Comics/Graphic Novels

Pass/Fail: Vault and Syfy’s VAGRANT QUEEN

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S.W. Sondheimer

Staff Writer

When not prying Legos and gaming dice out of her feet, S.W. Sondheimer is a registered nurse at the Department of Therapeutic Misadventures, a herder of genetic descendants, cosplayer, and a fiction and (someday) comics writer. She is a Yinzer by way of New England and Oregon and lives in the glorious 'Burgh with her husband, 2 smaller people, 2 cats, a fish, and a snail. She occasionally tries to grow plants, drinks double-caffeine coffee, and has a habit of rooting for the underdog. It is possible she has a book/comic book problem but has no intention of doing anything about either. Twitter: @SWSondheimer

Welcome to another edition of Pass/Fail, where I take on the question of how well a comic/graphic novel is adapted for either large or small screen. I’m not reviewing adaptations here (though opinion does sneak in from time to time); what I am doing is looking at how well either the spirit of the original property is explored or how well the writers/producers/actors/etc. literally lift the comic from the pages and splash it across your viewing device of choice.

I’ve tended to shy away from getting emotionally involved in Syfy shows the last bunch of years for several reasons: first, a good half of them were…shows I could live just fine without. Those I enjoyed either went on too long and declined in quality or ended up cut off too soon, depriving myself, and other fans, of the payoff we both needed and deserved.

As I discovered at Emerald City Comic Con 2019, however, Vault Comics is putting out some excellent books by some really fantastic authors, Vagrant Queen among them.  So I decided to take the risk of having my heart broken yet again by seeing how the network did with their adaptation of said comic.

The Story

Vagrant Queen by Magdalene Visaggio, Jason Smith, Harry Saxon, and Zakk Saam follows Eldaya (alias: Elida) al-Feyr, deposed monarch of Arriopa, as she attempts to survive while on the run from both the Republican forces who murdered her mother and the Loyalists who want to put her back on the throne. She earns her living as a scavenger with no scruples about killing and stealing, and her only “friend” is a man named Isaac from whom she stole a ship after she “made him shoot her,” for which he still hasn’t properly apologized. Isaac is one hundred percent willing to sell Elida out, though he might warn her before things get too dire. Like, two thirds of the time. Well, maybe half.

One day, however, Isaac makes Elida an offer she can’t refuse: if she gives him back his ship he’ll tell Elida where her mother, whose death has apparently been greatly exaggerated, is being held prisoner and help the former Queen find her. Elida makes the deal, even knowing the dangers, because she will do anything, even sit the throne again, if it means rescuing the woman who guided her, loved her, and kept her safe.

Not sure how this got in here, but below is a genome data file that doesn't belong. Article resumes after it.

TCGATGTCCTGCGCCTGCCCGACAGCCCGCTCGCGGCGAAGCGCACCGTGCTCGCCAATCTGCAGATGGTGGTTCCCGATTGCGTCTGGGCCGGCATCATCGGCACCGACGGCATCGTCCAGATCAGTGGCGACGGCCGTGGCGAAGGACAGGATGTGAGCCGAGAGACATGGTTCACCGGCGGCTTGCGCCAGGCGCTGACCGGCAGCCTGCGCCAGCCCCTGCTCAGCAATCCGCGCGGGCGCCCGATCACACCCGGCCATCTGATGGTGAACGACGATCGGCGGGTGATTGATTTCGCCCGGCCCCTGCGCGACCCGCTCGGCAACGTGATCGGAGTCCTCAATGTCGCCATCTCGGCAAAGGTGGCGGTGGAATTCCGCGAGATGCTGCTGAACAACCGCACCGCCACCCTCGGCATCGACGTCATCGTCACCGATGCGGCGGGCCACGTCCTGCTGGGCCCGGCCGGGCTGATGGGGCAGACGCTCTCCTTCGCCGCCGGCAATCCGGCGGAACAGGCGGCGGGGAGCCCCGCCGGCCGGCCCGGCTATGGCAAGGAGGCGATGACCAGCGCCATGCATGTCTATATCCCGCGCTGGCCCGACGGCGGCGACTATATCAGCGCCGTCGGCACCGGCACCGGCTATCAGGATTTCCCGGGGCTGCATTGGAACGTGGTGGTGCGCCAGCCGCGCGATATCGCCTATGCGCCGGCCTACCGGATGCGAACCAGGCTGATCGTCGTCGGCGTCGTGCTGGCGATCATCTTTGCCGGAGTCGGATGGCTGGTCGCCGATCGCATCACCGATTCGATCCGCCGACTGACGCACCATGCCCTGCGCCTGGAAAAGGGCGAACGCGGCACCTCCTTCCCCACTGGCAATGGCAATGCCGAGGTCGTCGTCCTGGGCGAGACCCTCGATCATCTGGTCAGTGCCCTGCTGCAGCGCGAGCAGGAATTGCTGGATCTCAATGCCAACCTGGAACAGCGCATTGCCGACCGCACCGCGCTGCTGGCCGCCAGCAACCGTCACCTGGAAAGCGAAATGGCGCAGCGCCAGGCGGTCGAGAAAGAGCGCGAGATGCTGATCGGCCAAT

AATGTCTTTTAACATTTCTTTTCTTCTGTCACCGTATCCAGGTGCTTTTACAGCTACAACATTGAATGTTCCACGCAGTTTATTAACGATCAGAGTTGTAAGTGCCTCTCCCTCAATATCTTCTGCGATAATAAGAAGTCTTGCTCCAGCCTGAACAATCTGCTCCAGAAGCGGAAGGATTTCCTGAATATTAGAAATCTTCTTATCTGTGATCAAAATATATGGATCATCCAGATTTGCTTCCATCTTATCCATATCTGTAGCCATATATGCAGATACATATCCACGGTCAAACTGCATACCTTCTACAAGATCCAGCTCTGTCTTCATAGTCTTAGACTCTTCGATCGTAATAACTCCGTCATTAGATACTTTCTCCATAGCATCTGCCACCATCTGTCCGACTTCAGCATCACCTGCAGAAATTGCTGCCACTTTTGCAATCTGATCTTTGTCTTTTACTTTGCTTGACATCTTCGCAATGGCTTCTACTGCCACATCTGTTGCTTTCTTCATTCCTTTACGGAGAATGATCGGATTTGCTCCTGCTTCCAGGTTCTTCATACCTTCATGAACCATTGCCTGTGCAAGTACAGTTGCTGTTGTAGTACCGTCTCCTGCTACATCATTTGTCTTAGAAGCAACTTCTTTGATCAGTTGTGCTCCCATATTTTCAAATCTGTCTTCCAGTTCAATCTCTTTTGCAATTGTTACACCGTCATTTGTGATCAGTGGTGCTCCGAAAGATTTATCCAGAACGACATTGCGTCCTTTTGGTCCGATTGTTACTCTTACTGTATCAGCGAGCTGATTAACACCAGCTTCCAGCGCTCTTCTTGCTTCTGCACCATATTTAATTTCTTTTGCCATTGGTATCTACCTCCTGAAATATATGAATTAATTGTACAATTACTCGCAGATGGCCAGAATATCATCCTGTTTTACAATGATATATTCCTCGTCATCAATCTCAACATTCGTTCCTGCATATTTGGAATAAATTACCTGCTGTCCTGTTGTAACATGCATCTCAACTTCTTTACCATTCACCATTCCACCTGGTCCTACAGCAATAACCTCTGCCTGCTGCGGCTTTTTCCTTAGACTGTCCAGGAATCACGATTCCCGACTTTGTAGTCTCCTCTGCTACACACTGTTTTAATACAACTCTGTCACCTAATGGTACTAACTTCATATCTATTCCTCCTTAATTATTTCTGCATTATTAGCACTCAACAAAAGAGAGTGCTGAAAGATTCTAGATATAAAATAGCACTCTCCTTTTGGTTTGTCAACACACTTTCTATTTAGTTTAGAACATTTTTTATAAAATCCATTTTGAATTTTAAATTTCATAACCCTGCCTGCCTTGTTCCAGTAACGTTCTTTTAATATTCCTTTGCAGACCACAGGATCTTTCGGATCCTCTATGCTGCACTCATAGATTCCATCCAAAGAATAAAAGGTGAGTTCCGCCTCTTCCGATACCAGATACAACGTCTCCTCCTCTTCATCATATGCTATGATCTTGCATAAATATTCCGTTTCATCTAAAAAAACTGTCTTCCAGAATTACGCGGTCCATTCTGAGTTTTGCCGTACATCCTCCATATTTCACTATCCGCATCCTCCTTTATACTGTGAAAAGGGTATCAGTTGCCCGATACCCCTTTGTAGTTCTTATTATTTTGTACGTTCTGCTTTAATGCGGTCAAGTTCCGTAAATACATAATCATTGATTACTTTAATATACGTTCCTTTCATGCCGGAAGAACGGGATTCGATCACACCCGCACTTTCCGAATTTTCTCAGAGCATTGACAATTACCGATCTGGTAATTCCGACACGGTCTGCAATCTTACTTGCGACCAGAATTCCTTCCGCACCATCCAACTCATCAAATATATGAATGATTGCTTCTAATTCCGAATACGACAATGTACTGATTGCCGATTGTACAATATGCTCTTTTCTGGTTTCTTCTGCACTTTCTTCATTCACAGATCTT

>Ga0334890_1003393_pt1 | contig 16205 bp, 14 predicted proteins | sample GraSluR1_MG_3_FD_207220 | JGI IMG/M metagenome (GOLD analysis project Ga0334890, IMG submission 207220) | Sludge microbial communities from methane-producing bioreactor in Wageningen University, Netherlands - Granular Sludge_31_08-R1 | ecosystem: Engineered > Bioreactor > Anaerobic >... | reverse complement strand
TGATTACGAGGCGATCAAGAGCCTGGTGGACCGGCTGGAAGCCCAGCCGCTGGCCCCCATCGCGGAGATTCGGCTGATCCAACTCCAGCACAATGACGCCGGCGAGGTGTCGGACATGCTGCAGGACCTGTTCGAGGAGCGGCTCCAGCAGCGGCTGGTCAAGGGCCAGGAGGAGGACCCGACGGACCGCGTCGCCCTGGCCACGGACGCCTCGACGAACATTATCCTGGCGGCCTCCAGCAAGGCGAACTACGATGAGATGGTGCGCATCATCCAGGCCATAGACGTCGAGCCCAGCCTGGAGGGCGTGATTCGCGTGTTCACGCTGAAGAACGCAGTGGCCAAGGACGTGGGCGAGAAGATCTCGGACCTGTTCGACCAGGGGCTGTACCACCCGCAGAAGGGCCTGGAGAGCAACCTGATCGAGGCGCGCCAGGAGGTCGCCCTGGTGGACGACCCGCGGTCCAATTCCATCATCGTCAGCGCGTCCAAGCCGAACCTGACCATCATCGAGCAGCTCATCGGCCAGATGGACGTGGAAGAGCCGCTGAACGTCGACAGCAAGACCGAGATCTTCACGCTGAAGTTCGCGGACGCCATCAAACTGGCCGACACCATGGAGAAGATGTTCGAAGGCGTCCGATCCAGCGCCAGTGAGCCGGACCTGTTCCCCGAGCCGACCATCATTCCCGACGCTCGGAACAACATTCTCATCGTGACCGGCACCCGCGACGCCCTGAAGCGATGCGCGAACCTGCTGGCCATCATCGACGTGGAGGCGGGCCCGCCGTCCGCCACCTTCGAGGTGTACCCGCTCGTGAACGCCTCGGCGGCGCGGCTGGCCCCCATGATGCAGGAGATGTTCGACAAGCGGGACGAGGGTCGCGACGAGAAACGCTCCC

The Adaptation

While the show’s writers have definitely adapted the main plot points and character personalities from the comic, the small screen adaptation falls more into the “spiritual” than literal translation categories. Part of that is due to the fact it’s easier to follow non-sequential panels in a comic than it is non-sequential scenes in a television program, making for less frequent but longer flashbacks in the show. This shifts the narrative from the more even past/present balance in the book to a heavily present tense weighted story, an emphasis which lends the Vagrant Queen adaptation an urgency that changes the feel, though not the essence, of Elida’s adventures.

The Vagrant Queen comic also has a generally whacky aesthetic that extends to the dialogue, giving even serious beats a sense of delightful absurdity that live action, even with special effects and makeup, simply can’t replicate. It can, however, reinterpret. In this particular case, square jaws and villainous mustaches become neon lit space stations, singers with tasseled mushroom heads backlit by an ’80s acid trip neon, and synthesizer driven musical tracks. While a contrast in “these are completely different visuals that somehow manage to convey the same sensibility, the same cheeky ‘damn this is the best job in the world and it’s ours’ joy,” they also complement each other beautifully.

The writers and showrunners have also managed to keep both the characters’ snark and their likability intact, which isn’t an easy task, nor always desirable in narrative. In this case, we need a reason for our crew to come together and stay together, even though it’s clear they’re going to be stabbing one another in the back constantly which, in turn, means we’re going to have to enjoy them independently of one another (as we do in the comic). We’re also going to have to enjoy their group dynamic without the cycle of betrayal and forgiveness getting stale, which brings us back to liking them as individuals etc. etc. Adding a third character into the mix earlier on in the show was a wise move, as in the comic it’s only Elida and Isaac and by the end of issue six I was already hoping for some fresh blood. Figuratively. There had already been plenty of literal viscera.

An adaptation that relied more on the spirit of the Vagrant Queen comic than a direct translation was definitely the way to go for a book with this much personality and I’m here to give it a hard Pass. Trying to make an exact copy would land you with something much more like Bizzaro than OG Superman, a clone with too many mutations to look or act the way you hoped it would. I’d highly suggest picking up the book, which is loads of fun, and if you’re looking for something to fill the time between seasons of The Expanse or fill the Killjoys shaped hole in your soul, Elida is your girl.

New episodes air Thursday at 11:00 p.m. EST on SyFy.